Business Notebook

07/25/2014 11:26 PM

07/25/2014 11:27 PM

Local & State

Midlands

Fort hosting military career fair

Fort Jackson will host a military career fair from 9 a.m. to noon Aug. 5 at the Solomon Center on Fort Jackson. More than 60 employers and colleges will participate in the event, which is open to all military personnel, military spouses, veterans and Department of Defense civilian employees.

Those attending the event should dress in business or professional clothing and bring along multiple copies of their resume. No copier will be available.

The career fair is sponsored by Army Community Services Employment Readiness Program and Soldier for Life: Transition Assistance Program – formerly the Army Career and Alumni Program.

Job fairs are held at the fort about twice a year through the assistance program or through the U.S. Chamber of Commerce’s Hiring Our Heroes program. Hiring veterans is becoming more of a priority as the U.S. military dramatically shrinks after 13 years of war.

For more information call (803) 751-5452.

Nation & World

Ex-BofA official won’t do prison time

A former Bank of America trading desk manager will not serve prison time for his role in a scheme to falsify municipal bond records, a federal judge ruled Friday.

Brian Scott Zwerner, who once managed the Charlotte-based bank’s municipal derivatives trading desk, was sentenced to three years of probation and ordered to pay a $10,000 fine by U.S. District Judge Victor Marrero in New York.

Zwerner had faced a maximum penalty of five years in prison and a $250,000 fine for falsifying bank records, the U.S. Department of Justice said at the time of his guilty plea in 2011. The sweeping federal investigation has resulted in convictions or guilty pleas from at least 17 others involved in the scheme, according to the Justice Department.

Bank of America spokesman Bill Halldin declined to comment Friday.

Congress OKs bill to ‘unlock’ cellphones

Congress passed a bill Friday that makes it legal to “unlock” cellphones so the devices can – at least in some instances – be used on other carriers.

The law, which President Obama said he looks forward to signing, undoes a move by the Librarian of Congress in 2012. That made it a copyright violation to unlock a phone without the carrier’s permission.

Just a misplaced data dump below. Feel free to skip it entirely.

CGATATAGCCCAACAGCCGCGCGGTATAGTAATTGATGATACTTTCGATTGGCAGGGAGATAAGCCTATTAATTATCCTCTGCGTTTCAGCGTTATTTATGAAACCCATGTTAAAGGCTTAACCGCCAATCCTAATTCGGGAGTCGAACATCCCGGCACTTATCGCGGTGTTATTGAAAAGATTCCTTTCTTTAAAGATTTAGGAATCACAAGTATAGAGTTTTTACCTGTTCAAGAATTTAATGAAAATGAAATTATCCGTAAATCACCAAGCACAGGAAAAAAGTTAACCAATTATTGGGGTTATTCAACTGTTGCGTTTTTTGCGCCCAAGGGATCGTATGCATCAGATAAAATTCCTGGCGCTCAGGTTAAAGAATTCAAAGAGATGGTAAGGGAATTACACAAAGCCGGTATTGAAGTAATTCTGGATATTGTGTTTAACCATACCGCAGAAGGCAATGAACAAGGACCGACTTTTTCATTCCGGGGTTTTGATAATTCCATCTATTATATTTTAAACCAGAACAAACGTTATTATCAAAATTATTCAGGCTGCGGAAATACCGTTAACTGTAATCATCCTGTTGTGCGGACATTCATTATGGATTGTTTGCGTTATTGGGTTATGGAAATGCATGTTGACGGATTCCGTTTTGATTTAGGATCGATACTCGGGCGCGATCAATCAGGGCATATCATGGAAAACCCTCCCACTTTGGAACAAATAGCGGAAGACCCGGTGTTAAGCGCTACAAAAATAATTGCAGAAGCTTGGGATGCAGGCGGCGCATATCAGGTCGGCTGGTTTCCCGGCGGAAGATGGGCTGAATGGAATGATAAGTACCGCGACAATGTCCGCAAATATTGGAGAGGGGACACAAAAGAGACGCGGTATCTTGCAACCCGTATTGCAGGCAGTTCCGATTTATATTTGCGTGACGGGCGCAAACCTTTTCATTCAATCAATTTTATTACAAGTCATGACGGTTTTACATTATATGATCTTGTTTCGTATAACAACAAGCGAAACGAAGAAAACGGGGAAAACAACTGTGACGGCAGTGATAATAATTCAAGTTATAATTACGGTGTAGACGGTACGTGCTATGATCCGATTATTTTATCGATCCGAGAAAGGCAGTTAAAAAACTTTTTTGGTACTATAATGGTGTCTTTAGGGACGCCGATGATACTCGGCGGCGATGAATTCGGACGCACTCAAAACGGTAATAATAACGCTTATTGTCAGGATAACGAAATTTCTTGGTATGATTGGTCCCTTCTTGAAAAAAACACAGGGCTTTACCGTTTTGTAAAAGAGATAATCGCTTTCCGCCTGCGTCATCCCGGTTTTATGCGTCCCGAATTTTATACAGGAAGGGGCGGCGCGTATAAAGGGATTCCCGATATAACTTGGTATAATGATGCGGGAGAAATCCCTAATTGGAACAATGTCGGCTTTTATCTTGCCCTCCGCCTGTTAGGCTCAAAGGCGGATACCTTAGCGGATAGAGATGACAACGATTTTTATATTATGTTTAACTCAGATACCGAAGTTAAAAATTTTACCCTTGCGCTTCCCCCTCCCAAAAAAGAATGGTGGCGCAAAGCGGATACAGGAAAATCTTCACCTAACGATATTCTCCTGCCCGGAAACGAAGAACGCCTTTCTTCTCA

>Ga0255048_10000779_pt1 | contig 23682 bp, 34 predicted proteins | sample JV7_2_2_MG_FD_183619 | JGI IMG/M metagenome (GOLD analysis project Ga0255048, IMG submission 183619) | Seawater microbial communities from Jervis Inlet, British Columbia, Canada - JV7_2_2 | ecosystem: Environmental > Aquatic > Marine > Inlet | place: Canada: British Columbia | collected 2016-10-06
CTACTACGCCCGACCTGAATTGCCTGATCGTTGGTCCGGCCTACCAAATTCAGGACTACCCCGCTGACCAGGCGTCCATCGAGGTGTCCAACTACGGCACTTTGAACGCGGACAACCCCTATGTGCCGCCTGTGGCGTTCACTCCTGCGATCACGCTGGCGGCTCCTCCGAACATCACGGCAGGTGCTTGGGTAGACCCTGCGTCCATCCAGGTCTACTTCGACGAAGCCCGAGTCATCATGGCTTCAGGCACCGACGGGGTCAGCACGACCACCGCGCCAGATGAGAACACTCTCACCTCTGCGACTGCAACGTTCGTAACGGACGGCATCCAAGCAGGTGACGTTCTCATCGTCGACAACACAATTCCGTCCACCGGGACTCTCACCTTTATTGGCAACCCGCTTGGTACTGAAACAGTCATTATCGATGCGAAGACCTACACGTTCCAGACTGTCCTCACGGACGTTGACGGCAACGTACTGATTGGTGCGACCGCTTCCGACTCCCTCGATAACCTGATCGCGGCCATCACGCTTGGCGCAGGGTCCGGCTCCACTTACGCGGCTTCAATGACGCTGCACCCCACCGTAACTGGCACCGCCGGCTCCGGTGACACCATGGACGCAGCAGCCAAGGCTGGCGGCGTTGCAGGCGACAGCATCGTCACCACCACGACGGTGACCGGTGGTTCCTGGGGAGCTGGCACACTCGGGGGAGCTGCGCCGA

The law passed Friday by the House of Representatives makes it legal to unlock phones for personal use, at least until the Librarian’s next round of rulemaking, next year. The measure was passed earlier by the Senate.

Unlocking typically involves entering codes on the phone. In more difficult cases, the phone needs to be hooked up to a computer to have new software installed. Carriers have, in some instances, sued people who made a business out of unlocking phones and reselling them, but individuals unlocking for personal use have never been pursued.

Fast food workers to intensify higher-wages push

Fast food workers say they’re prepared to escalate their campaign for higher wages and union representation, starting with a national convention in suburban Chicago where more than 1,000 workers are expected to discuss the future of the effort that has spread to dozens of cities in less than two years.

About 1,300 workers were expected to attend sessions Friday and Saturday at an expo center in Villa Park, Ill., where they were to be asked to do “whatever it takes” to win $15-an-hour wages and a union, said Kendall Fells, organizing director of the national effort and a representative of the Service Employees International Union.

The union has been providing financial and organizational support to the fast-food protests that began in late 2012 in New York City and have included daylong strikes and a protest outside this year’s McDonald’s Corp. shareholder meeting that resulted in more than 130 arrests.

A McDonald’s spokeswoman did not return a message seeking comment.

Jeff Wilkinson, The Charlotte Observer and The Associated Press contributed.

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